Mental, emotional and psychological abuse had taken place without the man ever laying a hand on the woman or without him saying anything verbally
Withholding is primarily manifested as a withholding of information and a failure to share thoughts and feelings. A person who withholds information refuses to engage with his or her partner in a healthy relationship. He or she does not share feelings or thoughts. When he or she does share anything, it is purely factual or functional information of the sort their partner could have looked up online, read on his or her facebook wall, or figured out on their own. Examples of withholding communication that fail to engage the partner include: “The car is almost out of gas"; “The keys are on the table"; and The show is on now.
Countering is a tendency to be argumentative not merely in political, philosophical, or scientific contexts but in ordinary contexts as well. The victim of the abuse may share her positive feelings about a movie she just saw, and the abuser may then attempt to convince her that her feelings are wrong. This is countering, or dismissing the victim’s feelings, thoughts, and experiences on a regular basis.
Discounting is an attempt to deny that the victim of the abuse has any right to his or her thoughts or feelings. It may come out as criticism but criticism of a particular kind. The abuser may tell the victim on a regular basis that he or she is too sensitive, too childish, has no sense of humor , or tends to make a big deal out of nothing. The abuser thereby denies the victim’s inner reality, indirectly telling a partner that how they feel and what they experience are wrong.
Verbal abuse disguised as jokes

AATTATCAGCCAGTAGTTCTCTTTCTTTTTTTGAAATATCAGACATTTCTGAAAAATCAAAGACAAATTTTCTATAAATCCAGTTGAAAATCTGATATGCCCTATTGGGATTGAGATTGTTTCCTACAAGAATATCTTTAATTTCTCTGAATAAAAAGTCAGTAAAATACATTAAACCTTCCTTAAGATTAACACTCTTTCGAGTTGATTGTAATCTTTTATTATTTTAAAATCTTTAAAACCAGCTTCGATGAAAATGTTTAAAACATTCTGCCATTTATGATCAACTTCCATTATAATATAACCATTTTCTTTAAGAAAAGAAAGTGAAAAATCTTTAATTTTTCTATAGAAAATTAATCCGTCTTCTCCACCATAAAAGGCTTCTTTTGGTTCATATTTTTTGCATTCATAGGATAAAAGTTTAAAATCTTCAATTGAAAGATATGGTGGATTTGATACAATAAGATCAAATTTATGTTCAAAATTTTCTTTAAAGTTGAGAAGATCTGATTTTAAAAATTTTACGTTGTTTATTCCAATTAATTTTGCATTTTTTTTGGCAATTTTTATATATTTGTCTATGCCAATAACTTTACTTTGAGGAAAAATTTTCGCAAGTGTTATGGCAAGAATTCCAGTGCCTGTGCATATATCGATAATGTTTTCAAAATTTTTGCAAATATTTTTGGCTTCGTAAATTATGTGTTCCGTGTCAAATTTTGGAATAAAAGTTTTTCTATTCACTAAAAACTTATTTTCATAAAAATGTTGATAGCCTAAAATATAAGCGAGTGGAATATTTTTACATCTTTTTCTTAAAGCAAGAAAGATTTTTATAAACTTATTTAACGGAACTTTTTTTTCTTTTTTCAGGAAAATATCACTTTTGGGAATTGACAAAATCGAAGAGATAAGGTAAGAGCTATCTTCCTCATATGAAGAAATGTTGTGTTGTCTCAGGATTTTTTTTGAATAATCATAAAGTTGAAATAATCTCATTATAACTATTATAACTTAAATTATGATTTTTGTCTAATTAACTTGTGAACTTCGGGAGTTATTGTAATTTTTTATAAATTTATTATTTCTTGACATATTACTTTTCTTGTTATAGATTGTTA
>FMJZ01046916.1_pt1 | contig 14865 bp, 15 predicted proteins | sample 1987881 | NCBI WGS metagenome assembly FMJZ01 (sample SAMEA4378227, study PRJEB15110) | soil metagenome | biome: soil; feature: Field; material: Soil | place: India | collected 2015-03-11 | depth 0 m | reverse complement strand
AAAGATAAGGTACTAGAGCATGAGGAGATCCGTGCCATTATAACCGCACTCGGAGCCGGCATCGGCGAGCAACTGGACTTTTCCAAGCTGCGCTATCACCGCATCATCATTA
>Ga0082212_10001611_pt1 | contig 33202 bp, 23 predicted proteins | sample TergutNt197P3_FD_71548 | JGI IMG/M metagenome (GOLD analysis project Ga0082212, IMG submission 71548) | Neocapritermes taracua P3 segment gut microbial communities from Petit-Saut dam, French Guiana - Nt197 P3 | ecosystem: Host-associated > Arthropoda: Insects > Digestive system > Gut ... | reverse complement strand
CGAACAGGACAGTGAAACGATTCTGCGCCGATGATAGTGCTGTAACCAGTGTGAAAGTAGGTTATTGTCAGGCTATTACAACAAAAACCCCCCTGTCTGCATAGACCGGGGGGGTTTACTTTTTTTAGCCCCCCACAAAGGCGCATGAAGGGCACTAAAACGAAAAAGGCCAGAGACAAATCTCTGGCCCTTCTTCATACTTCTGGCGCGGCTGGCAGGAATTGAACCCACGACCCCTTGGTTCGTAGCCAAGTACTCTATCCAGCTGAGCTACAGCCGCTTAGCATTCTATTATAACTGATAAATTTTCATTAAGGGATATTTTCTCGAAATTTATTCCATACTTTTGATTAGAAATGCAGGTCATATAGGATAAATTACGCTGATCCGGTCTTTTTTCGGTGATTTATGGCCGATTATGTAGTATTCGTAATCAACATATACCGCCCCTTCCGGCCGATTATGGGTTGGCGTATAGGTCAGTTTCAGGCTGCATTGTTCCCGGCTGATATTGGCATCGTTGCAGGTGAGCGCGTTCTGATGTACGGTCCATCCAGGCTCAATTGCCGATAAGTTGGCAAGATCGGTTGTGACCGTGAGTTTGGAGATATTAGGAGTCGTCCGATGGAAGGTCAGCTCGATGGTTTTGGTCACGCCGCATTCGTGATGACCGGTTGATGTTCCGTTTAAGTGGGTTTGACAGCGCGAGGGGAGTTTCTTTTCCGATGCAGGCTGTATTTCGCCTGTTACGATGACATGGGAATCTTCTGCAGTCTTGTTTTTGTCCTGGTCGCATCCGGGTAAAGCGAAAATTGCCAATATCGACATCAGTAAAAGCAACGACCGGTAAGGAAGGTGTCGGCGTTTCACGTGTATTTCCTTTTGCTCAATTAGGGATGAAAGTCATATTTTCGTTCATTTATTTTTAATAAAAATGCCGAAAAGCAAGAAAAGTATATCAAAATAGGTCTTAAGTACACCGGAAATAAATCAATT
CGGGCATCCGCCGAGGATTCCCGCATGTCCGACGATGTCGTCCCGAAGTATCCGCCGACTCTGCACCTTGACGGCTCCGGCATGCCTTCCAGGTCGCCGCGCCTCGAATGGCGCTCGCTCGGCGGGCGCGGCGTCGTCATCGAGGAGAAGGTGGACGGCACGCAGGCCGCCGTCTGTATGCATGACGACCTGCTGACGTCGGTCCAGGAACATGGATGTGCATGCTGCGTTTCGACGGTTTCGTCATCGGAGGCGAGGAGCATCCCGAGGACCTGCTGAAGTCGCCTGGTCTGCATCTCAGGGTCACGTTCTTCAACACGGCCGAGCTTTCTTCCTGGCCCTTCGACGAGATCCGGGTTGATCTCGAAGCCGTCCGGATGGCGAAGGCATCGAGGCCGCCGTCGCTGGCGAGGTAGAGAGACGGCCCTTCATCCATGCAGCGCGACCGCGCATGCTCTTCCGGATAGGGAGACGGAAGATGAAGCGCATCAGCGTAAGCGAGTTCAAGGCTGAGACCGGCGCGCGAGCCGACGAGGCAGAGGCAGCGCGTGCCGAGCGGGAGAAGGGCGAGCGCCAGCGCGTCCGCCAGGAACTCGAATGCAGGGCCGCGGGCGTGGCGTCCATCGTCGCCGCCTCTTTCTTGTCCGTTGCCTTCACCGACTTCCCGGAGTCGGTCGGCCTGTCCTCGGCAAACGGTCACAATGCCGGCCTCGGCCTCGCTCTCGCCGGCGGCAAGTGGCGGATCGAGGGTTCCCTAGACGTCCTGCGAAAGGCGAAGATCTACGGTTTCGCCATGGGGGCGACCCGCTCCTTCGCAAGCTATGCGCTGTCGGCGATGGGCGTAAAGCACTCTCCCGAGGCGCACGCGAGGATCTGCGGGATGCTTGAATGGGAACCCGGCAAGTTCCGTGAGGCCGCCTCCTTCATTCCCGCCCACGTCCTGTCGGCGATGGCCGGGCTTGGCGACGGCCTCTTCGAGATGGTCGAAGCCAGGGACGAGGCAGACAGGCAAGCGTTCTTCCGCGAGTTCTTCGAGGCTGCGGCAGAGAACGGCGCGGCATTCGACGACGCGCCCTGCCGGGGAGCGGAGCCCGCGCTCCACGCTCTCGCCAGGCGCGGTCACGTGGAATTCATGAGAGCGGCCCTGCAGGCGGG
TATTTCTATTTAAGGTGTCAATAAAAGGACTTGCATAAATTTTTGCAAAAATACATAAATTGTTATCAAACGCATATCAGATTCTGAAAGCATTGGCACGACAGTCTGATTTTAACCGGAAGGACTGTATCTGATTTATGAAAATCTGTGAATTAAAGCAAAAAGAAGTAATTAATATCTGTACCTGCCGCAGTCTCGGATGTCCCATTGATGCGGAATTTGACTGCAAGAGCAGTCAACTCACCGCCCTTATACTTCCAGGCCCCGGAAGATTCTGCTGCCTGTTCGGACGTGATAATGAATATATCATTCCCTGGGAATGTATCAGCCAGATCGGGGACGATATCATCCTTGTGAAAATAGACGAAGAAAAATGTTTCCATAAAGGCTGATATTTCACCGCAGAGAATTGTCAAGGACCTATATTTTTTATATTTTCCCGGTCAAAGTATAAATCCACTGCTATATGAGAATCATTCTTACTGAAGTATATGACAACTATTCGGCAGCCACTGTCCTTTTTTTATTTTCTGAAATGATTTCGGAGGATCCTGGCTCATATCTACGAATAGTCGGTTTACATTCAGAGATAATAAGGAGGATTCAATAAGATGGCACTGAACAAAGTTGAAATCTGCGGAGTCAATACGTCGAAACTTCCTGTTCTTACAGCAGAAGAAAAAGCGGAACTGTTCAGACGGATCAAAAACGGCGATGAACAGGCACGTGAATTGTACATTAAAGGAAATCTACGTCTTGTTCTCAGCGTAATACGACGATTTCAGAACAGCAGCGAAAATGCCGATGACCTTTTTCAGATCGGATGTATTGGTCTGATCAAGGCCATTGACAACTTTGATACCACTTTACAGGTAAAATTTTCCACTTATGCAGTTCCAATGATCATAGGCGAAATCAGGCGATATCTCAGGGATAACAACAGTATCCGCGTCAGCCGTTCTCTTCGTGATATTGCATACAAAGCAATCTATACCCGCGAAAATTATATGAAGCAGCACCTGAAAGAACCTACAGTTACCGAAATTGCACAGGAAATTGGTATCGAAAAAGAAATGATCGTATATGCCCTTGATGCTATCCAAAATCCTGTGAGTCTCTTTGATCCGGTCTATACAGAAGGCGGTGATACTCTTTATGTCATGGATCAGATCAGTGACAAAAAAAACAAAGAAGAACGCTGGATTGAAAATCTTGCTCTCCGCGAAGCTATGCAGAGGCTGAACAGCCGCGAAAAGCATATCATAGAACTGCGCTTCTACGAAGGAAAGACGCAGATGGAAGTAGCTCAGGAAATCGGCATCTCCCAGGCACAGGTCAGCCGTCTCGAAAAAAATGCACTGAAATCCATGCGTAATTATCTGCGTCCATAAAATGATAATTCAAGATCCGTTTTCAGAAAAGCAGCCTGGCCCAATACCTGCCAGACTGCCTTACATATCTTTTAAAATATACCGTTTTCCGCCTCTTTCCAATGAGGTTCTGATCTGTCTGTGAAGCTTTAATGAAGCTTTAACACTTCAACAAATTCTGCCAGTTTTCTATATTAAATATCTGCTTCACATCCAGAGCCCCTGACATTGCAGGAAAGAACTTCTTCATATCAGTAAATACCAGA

The abuser may say something very upsetting to the victim of the abuse and, after seeing her reaction add, It was just a joke! Abuse is not OK in any form; jokes that hurt are abusive.
Blocking and diverting
Blocking and diverting is a form of withholding in which the abuser decides which topics are good conversation topics. An abuser practicing this form of abuse may tell the victim that she is talking out of turn or is complaining too much.
Accusing and blaming
In these forms of abuse the abuser will accuse the victim of things that are outside of his or her control. He or she might accuse a partner of preventing them from getting a promotion because the partner is overweight, or ruining his or her reputation because the partner dropped out of college.
Judging and criticizing
Judging and criticizing is similar to accusing and blaming but also involves a negative evaluation of the partner. As Evans points out, Most you statements are judgmental, critical, and abusive. Some abusive judging and criticizing you statements are: You are never satisfied You always find something to be upset about and No one likes you because you are so negative."
Trivializing is a form of verbal abuse that makes most things the victim of the abuse does or wants to do seem insignificant. The abuser might undermine his or her work, style of dressing, or choice of food.
Undermining is similar to trivializing, which consists of undermining everything the victim says or suggests, or making her question herself and her own opinions and interests.
Threatening is a common form of verbal abuse and can be very explicit, such as, If you don’t start doing what I say, I will leave you. Or it can be more subtle, such as, If you don’t follow my advice, others will find out that you are a very unreliable person.
Name calling can be explicit or subtle. Explicit name calling can consist in calling the victim of the abuse a bitch or other hurtful words. But it can also be more subtle, such as when someone says things that are implicitly hurtful, for instance, “You are such a victim, or You think you are so precious don’t you?”
The category of forgetting covers a range of issues ranging from forgetting a promise to forgetting a date or an appointment. Even if the abuser really forgot, it is still abuse, because he ought to have made an effort to remember.
Any form of ordering or demanding is a form of verbal abuse. It falls under the general issue of control.
Denial is abusive when it consists of denying one's bad behavior and failing to realize the consequences of this behavior. An abuser will always try to find a way to justify and rationalize his behavior. This is a way of denying that he has done anything wrong.
Any form of yelling and screaming, particularly out of context. Even yelling Shut up! is abusive. No one deserves to be yelled at.